A few weeks ago Mark and I drove to Lithgow with the bike trailer trailing behind us along the windy roads of the mountains.

Inside there was a KTM 450, a Yamaha WR 250, a double swag, the eski, boxes filled with cutlery, a water heating system, riding gear, a fire hydrant and a heap of food.

The sun was shining all the way along Bells Line of Road until we hit the turn off to Zig Zag Railway. All of a sudden a very dark, very low cloud came sweeping through the mountains. The wind picked up, and the rain went from pitter patter to holy shit is that hail real quick.

“I’ve never seen rain like this before, this is wild,” I trailed off, squinting at the sleet, “MARK IS THAT SNOW?” The sleet rain (let’s go with snow) hit the windscreen with speed. My excitement got the best of me, so I decided to roll down the window to take a few pictures.

At this moment, Mark and I realised that we hadnt packed the awning. We trusted the clear skies weather report and decided not to pack it at the last minute.

Wait, forget that. The wind blew the clouds away and the sun came out. A part of me died inside, I was secretly hoping that we would get some mad snow.

We drove deeper and deeper through the pine plantations of Lithgow to a quiet clearing where we would set up camp for the night.

“This spot is perfect for a beginner,” Mark said as I looked at the ground and spotted large pot holes, giant rocks, little rocks, puddles and fallen sticks, thinking to myself is he trying to kill me?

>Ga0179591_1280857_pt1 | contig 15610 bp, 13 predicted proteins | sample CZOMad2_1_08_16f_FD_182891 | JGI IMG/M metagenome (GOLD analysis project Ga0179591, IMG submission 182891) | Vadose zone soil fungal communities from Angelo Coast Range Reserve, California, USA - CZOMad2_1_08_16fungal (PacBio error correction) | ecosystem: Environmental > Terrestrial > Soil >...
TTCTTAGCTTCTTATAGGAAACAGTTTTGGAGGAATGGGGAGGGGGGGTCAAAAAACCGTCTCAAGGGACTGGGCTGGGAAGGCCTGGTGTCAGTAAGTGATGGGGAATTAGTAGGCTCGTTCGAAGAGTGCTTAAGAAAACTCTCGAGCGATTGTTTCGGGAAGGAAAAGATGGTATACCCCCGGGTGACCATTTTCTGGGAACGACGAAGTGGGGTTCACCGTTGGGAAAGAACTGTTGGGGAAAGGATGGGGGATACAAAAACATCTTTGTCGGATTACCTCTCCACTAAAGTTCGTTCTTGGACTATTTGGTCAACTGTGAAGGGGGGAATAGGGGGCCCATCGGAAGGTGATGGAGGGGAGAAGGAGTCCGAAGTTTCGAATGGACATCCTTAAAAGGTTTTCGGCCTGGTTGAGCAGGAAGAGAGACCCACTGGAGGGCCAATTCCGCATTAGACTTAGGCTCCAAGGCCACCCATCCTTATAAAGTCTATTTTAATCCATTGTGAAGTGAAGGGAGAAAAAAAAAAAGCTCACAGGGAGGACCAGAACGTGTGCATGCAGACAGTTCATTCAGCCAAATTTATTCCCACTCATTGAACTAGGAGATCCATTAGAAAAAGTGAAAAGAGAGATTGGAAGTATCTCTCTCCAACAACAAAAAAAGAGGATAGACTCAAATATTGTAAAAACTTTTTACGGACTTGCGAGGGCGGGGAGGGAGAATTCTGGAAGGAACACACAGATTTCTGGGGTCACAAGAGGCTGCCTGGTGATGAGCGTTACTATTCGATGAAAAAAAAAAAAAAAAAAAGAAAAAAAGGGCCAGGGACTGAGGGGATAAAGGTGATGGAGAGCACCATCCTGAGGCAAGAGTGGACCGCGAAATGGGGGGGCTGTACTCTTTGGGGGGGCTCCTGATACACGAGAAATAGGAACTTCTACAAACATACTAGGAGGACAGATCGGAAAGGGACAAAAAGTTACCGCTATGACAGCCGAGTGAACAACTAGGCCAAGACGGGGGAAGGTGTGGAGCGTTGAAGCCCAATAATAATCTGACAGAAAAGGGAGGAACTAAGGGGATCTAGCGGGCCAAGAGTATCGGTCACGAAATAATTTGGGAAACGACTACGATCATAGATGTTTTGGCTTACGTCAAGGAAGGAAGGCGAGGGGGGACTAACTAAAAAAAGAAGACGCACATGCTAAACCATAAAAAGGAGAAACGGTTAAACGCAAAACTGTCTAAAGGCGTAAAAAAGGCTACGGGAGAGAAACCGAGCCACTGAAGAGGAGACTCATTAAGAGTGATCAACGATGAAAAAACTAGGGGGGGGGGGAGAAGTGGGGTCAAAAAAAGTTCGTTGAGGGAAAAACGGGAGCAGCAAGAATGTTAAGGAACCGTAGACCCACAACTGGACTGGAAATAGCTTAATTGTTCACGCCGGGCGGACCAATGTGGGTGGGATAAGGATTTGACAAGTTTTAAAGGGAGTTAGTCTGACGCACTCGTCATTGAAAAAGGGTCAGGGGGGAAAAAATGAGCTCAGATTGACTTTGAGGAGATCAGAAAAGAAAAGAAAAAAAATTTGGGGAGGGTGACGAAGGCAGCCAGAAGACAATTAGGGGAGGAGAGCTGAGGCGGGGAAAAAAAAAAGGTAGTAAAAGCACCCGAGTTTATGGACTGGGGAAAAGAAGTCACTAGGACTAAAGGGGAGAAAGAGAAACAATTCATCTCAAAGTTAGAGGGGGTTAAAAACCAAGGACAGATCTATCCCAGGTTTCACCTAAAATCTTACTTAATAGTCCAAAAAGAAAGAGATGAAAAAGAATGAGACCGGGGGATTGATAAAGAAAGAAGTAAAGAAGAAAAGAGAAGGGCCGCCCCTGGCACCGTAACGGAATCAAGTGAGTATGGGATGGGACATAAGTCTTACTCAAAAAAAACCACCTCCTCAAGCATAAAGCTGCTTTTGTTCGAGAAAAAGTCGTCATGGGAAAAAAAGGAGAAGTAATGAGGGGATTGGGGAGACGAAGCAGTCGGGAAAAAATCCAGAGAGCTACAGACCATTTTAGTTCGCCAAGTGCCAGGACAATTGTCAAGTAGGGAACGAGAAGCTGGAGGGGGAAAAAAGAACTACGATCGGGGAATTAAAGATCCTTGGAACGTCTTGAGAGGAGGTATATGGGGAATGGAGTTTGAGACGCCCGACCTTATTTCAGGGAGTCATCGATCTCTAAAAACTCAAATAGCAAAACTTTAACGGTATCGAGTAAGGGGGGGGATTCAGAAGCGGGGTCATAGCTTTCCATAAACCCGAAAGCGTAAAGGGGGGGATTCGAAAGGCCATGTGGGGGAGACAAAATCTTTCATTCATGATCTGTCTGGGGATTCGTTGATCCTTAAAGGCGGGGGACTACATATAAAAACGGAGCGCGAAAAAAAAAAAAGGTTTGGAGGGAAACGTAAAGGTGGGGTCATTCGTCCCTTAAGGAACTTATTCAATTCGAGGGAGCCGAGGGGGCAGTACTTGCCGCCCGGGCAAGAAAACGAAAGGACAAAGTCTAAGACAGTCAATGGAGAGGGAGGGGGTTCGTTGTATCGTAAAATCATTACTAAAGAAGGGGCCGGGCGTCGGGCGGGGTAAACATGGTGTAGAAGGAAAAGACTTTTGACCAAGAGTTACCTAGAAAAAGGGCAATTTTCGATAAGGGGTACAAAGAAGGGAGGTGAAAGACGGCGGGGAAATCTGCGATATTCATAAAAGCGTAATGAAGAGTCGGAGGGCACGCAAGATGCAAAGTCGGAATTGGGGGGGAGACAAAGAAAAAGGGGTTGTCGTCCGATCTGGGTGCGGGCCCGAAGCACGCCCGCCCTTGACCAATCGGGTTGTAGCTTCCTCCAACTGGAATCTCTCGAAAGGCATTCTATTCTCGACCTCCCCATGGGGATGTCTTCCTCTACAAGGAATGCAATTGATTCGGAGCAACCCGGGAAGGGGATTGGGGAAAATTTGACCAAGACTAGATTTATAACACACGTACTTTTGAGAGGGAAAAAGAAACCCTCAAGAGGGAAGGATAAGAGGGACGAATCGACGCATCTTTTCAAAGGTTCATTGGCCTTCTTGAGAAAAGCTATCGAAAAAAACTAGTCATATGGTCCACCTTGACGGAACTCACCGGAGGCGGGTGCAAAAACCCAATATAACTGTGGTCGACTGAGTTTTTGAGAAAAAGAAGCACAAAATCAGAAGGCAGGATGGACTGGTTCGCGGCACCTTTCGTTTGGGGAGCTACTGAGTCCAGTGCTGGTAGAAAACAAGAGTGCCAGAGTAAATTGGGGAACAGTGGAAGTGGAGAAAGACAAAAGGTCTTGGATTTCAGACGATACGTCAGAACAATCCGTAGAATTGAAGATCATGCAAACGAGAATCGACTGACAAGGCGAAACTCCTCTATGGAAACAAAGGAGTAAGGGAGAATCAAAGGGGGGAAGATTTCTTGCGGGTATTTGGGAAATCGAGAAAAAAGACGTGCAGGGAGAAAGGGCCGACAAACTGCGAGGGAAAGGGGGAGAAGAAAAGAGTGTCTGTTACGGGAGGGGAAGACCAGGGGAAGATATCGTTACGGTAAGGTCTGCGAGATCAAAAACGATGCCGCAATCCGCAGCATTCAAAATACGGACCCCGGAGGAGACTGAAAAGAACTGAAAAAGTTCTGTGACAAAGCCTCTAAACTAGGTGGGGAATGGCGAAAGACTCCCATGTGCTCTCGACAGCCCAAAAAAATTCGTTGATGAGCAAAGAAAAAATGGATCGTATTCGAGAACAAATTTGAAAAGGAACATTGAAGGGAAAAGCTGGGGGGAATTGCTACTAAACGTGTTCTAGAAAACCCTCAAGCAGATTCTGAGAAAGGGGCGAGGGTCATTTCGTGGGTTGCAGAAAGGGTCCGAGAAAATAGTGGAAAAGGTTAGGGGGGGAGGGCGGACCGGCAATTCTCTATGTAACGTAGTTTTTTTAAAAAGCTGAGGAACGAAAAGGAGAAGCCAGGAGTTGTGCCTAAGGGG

He reversed the trailer next to a little tree, sort of like something you’d see in a Winnie the Pooh book. Mind you, in Winnie the Pooh they never included the garbage. Possibly because the artist was lazy and couldn’t be bothered drawing pictures of filthy human waste. Or maybe they didn’t get paid enough. Who knows.

Mark backed the bikes out of the trailer and handed a pile of medieval armour to me. “Put this on.”

With a neck brace, back plate, shoulder pads, elbow pads, knee pads, riding boots, goggles and a helmet I was ready to kick into gear – literally – but not really because I’m not on that level.

The problem is, I have short legs. And the Yamaha is rather tall. On top of that, the helmet and the neck brace made it difficult for me to tilt my head down and look at where I needed to move my foot to switch gears.

Mark started the bike for me and put it into second gear. I put my left hand on the clutch and eagerly held my right hand over the accelerator. He held the bike steady as I slowly let go of the clutch and started twisting the accelerator. I revved the accelerator and rolled along the rocky ground, surprised that the bike was still upright after 5 seconds and how easy it was to keep it going straight.

Oh shit. My first turn. I guess I either try to steer the bike to the left or I hit that ever so large tree in front of me.

I managed to turn the handlebars towards the road and gathered some speed as I saw the path go straight ahead.

It was a good start. With a few wobbles, I maintained an average speed of 17 kilometres per hour, puttering along the un-grated road. Mark zipped past me and pulled over to the side about a kilometre ahead. He held his hands out mimicking for me to put the clutch in and ease off the accelerator. As he went to grab the bike, I shouted “Don’t grab the bike, I want to see if I can dismount myself.”

Watch for yourself here:


The laughter brought tears to my eyes, and with that the riding goggles fogged up. Without any bruises (thanks to the protective bubble wrap) I brushed myself off and hopped back on the bike.

I was handed some very wise advice, “If you panic, let go of the right handle bar.” Thanks Mark. In other words, if I panic I need to fall off the bike.





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